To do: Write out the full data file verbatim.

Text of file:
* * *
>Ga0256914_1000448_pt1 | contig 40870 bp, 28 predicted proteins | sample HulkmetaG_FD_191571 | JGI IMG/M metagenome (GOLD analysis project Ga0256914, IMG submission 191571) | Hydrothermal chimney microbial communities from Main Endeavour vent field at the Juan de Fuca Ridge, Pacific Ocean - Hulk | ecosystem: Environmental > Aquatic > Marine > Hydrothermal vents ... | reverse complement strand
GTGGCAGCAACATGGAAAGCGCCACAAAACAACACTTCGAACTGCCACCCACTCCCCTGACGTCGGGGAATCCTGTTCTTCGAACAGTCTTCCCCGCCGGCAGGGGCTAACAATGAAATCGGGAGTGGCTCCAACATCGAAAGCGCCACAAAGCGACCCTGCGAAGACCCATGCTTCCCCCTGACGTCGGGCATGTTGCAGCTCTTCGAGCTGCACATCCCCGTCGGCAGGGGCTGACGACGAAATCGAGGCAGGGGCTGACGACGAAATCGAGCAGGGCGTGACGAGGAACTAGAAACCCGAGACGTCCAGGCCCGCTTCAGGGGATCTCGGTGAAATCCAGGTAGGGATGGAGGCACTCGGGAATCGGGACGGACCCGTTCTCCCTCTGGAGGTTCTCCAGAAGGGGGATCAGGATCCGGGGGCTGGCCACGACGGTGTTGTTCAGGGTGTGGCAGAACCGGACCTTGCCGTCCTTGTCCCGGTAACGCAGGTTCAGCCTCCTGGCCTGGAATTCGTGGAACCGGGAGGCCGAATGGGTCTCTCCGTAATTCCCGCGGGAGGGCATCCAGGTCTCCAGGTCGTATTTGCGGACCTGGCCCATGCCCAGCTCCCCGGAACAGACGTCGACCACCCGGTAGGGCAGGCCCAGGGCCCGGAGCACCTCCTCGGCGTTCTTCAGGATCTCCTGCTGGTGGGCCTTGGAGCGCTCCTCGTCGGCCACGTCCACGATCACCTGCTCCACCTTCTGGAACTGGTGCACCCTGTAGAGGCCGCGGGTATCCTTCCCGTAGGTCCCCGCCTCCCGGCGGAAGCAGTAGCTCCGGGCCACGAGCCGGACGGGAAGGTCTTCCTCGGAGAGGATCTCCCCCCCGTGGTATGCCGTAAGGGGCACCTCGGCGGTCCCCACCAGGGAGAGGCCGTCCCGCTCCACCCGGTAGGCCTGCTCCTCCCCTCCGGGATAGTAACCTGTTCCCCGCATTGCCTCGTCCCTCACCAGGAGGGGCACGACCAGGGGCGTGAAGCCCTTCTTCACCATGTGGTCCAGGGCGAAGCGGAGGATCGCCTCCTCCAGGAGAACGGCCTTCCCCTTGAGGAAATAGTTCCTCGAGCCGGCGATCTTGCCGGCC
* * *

>Ga0256914_1000448_pt1 | contig 40870 bp, 28 predicted proteins | sample HulkmetaG_FD_191571 | JGI IMG/M metagenome (GOLD analysis project Ga0256914, IMG submission 191571) | Hydrothermal chimney microbial communities from Main Endeavour vent field at the Juan de Fuca Ridge, Pacific Ocean - Hulk | ecosystem: Environmental > Aquatic > Marine > Hydrothermal vents ... | reverse complement strand
GTGGCAGCAACATGGAAAGCGCCACAAAACAACACTTCGAACTGCCACCCACTCCCCTGACGTCGGGGAATCCTGTTCTTCGAACAGTCTTCCCCGCCGGCAGGGGCTAACAATGAAATCGGGAGTGGCTCCAACATCGAAAGCGCCACAAAGCGACCCTGCGAAGACCCATGCTTCCCCCTGACGTCGGGCATGTTGCAGCTCTTCGAGCTGCACATCCCCGTCGGCAGGGGCTGACGACGAAATCGAGGCAGGGGCTGACGACGAAATCGAGCAGGGCGTGACGAGGAACTAGAAACCCGAGACGTCCAGGCCCGCTTCAGGGGATCTCGGTGAAATCCAGGTAGGGATGGAGGCACTCGGGAATCGGGACGGACCCGTTCTCCCTCTGGAGGTTCTCCAGAAGGGGGATCAGGATCCGGGGGCTGGCCACGACGGTGTTGTTCAGGGTGTGGCAGAACCGGACCTTGCCGTCCTTGTCCCGGTAACGCAGGTTCAGCCTCCTGGCCTGGAATTCGTGGAACCGGGAGGCCGAATGGGTCTCTCCGTAATTCCCGCGGGAGGGCATCCAGGTCTCCAGGTCGTATTTGCGGACCTGGCCCATGCCCAGCTCCCCGGAACAGACGTCGACCACCCGGTAGGGCAGGCCCAGGGCCCGGAGCACCTCCTCGGCGTTCTTCAGGATCTCCTGCTGGTGGGCCTTGGAGCGCTCCTCGTCGGCCACGTCCACGATCACCTGCTCCACCTTCTGGAACTGGTGCACCCTGTAGAGGCCGCGGGTATCCTTCCCGTAGGTCCCCGCCTCCCGGCGGAAGCAGTAGCTCCGGGCCACGAGCCGGACGGGAAGGTCTTCCTCGGAGAGGATCTCCCCCCCGTGGTATGCCGTAAGGGGCACCTCGGCGGTCCCCACCAGGGAGAGGCCGTCCCGCTCCACCCGGTAGGCCTGCTCCTCCCCTCCGGGATAGTAACCTGTTCCCCGCATTGCCTCGTCCCTCACCAGGAGGGGCACGACCAGGGGCGTGAAGCCCTTCTTCACCATGTGGTCCAGGGCGAAGCGGAGGATCGCCTCCTCCAGGAGAACGGCCTTCCCCTTGAGGAAATAGTTCCTCGAGCCGGCGATCTTGCCGGCC